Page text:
VOV.VN - The Mong ethnic minority people live mainly in the high mountains of Vietnam, they use materials available in nature to make households utensils, such as bamboo and rattan containers, bamboo papooses are indispensable items in their daily life.
Visitors to Mong villages in Son La province see bamboo papooses everywhere. People wear papooses when they work in the terraced fields or go to the market. Mong men sit in front of their stilt houses weaving papooses.
Papooses have been closely associated with the life of the Mong people for generations. Embroidery, needlework, and paper-making are female work, while weaving papooses is done by the men.
70-year-old Vu Sua Ly, chief of Pha Khuong village, said, “The Mong are used to living in the highest, most dangerous mountains. We wear papooses on our backs to carry corn, rice, and the things we collect from the forest up and down the rugged, rocky slopes.”
Ly began making papooses when he was 20. He said great care is needed in each step in the making of a durable papoose. “We choose mature bamboo and rattan, so the papoose will not ro, said Ly.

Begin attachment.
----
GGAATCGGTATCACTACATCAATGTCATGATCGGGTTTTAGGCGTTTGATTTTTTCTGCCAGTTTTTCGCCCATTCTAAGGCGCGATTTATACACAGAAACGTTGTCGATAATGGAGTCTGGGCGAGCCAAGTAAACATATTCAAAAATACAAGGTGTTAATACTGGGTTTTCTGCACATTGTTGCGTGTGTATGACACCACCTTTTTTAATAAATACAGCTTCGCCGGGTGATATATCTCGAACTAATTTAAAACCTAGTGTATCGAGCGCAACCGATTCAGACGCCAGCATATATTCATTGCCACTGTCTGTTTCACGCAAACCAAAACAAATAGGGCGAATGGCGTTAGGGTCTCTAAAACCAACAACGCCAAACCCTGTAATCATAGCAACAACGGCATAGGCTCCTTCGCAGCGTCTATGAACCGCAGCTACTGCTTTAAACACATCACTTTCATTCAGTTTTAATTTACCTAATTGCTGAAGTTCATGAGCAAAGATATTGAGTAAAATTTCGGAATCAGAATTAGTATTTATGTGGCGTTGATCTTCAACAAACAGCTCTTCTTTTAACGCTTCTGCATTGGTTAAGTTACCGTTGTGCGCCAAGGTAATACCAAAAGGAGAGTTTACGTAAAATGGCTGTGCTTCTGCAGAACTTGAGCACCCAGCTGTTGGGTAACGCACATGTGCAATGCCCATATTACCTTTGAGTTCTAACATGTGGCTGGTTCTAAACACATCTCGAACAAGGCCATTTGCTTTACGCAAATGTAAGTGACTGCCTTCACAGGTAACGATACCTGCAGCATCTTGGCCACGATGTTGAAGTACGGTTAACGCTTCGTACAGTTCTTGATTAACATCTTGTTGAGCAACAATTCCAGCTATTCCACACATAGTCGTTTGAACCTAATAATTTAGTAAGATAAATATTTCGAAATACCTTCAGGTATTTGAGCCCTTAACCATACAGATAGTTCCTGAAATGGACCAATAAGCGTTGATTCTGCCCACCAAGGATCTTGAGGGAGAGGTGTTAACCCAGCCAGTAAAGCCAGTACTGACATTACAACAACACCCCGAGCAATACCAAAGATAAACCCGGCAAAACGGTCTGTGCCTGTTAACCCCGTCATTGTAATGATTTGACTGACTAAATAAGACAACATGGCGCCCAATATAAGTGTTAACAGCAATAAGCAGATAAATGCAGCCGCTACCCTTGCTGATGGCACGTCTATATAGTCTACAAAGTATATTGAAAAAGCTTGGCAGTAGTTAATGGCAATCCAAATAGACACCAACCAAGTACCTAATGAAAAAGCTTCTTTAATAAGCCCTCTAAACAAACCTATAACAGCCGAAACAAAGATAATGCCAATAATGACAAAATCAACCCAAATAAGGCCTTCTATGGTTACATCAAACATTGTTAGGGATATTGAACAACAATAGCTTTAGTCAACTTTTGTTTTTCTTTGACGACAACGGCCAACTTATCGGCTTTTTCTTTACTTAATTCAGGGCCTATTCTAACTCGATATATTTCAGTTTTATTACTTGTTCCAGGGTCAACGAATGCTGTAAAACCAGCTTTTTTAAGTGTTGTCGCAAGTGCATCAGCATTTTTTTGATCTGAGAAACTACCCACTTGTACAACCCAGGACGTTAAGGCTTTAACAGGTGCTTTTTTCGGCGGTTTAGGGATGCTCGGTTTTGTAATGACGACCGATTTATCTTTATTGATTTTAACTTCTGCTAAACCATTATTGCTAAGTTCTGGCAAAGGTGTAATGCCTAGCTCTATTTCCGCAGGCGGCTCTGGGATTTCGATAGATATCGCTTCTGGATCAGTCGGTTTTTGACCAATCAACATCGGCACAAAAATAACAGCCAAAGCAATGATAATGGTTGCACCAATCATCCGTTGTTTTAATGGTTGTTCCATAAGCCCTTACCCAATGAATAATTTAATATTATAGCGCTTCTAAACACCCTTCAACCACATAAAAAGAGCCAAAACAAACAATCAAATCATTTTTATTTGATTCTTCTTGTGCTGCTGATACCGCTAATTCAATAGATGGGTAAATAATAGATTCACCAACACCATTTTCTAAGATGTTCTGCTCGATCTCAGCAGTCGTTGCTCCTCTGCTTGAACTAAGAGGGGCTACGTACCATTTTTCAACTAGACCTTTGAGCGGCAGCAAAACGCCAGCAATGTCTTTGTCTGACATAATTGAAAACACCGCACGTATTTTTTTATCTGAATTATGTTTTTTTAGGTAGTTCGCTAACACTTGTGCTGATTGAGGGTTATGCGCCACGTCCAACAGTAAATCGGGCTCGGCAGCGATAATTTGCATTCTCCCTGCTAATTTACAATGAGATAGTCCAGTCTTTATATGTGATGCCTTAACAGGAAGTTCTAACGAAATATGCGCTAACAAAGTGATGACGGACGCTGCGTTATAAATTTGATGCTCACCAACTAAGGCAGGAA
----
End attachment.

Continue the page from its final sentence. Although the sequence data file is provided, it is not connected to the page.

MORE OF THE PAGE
They peel the bark and split the bamboo and rattan into strips 1 centimeter wide. "First, we make a square foundation. Then we weave bamboo strips until it reaches the height we want. The mouth of a papoose can be anywhere from 20 to 50 centimeters in diameter. At the papoose’s mouth we make a bamboo rim and fold the bamboo strips over it to weave an outer layer for a double-layer papoose,” said Ly.
A papoose has two straps. The Mong often go into the forest to get a kind of creeper that makes durable, soft, pain-free shoulder straps.
Mong men usually make papooses in the rainy season, from June to September. When the humidity is high, the bamboo strips are more flexible and much easier to split and bend.
This is the season when Mong people are free from farm work. They stay at home making papooses and hoping they will need lots of such containers for their bumper harvest.
Everyone in a Mong family has a personal papoose, small or big to fit their stature. When they go to their terraced fields, they carry food, water, and farm tools in their papoose. When they return home, they bring vegetables from the field or things collected in the forest, such as bamboo shoots.
When they go to a fair, they carry farm products to sell and bring back salt, meat, or needle work. At home, they have many papooses in which to store foodstuffs.
Va Thi Va of Pha Khuong hamlet, said, “When I was little, my parents gave me a papoose to wear when I followed them to the terraced fields. Wearing a papoose on my back leaves my hands free to do other work. Papooses are useful items in our lives.”
Life is slowly changing but the papoose has remained indispensable for generations of Mong and other people who live in the high mountains.